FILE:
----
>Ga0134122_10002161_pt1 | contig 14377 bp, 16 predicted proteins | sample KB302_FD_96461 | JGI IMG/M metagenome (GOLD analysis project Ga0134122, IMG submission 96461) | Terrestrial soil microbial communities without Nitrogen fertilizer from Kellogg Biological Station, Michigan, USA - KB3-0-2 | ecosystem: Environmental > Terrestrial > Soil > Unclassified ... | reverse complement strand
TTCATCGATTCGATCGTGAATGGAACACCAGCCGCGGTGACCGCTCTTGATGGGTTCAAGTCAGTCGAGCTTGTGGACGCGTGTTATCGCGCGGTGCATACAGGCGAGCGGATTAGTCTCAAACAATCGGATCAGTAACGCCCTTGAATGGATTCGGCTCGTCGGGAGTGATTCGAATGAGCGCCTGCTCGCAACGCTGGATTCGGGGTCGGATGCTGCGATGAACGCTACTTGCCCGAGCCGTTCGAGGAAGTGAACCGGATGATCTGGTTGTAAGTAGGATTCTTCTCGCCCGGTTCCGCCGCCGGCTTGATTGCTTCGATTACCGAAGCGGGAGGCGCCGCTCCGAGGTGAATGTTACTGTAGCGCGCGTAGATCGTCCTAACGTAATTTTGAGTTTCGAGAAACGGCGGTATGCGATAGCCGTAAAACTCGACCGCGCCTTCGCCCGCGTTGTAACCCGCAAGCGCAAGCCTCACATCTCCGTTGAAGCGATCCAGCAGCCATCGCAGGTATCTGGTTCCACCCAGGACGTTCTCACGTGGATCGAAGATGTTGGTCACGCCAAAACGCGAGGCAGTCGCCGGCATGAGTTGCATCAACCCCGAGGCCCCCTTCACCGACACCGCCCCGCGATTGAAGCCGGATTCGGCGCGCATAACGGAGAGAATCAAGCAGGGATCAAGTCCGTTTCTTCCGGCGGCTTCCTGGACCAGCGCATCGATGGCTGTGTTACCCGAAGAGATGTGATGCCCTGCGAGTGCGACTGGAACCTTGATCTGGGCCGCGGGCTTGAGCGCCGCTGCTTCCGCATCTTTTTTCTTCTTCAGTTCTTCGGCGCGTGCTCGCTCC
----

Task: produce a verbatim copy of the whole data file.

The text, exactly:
>Ga0134122_10002161_pt1 | contig 14377 bp, 16 predicted proteins | sample KB302_FD_96461 | JGI IMG/M metagenome (GOLD analysis project Ga0134122, IMG submission 96461) | Terrestrial soil microbial communities without Nitrogen fertilizer from Kellogg Biological Station, Michigan, USA - KB3-0-2 | ecosystem: Environmental > Terrestrial > Soil > Unclassified ... | reverse complement strand
TTCATCGATTCGATCGTGAATGGAACACCAGCCGCGGTGACCGCTCTTGATGGGTTCAAGTCAGTCGAGCTTGTGGACGCGTGTTATCGCGCGGTGCATACAGGCGAGCGGATTAGTCTCAAACAATCGGATCAGTAACGCCCTTGAATGGATTCGGCTCGTCGGGAGTGATTCGAATGAGCGCCTGCTCGCAACGCTGGATTCGGGGTCGGATGCTGCGATGAACGCTACTTGCCCGAGCCGTTCGAGGAAGTGAACCGGATGATCTGGTTGTAAGTAGGATTCTTCTCGCCCGGTTCCGCCGCCGGCTTGATTGCTTCGATTACCGAAGCGGGAGGCGCCGCTCCGAGGTGAATGTTACTGTAGCGCGCGTAGATCGTCCTAACGTAATTTTGAGTTTCGAGAAACGGCGGTATGCGATAGCCGTAAAACTCGACCGCGCCTTCGCCCGCGTTGTAACCCGCAAGCGCAAGCCTCACATCTCCGTTGAAGCGATCCAGCAGCCATCGCAGGTATCTGGTTCCACCCAGGACGTTCTCACGTGGATCGAAGATGTTGGTCACGCCAAAACGCGAGGCAGTCGCCGGCATGAGTTGCATCAACCCCGAGGCCCCCTTCACCGACACCGCCCCGCGATTGAAGCCGGATTCGGCGCGCATAACGGAGAGAATCAAGCAGGGATCAAGTCCGTTTCTTCCGGCGGCTTCCTGGACCAGCGCATCGATGGCTGTGTTACCCGAAGAGATGTGATGCCCTGCGAGTGCGACTGGAACCTTGATCTGGGCCGCGGGCTTGAGCGCCGCTGCTTCCGCATCTTTTTTCTTCTTCAGTTCTTCGGCGCGTGCTCGCTCC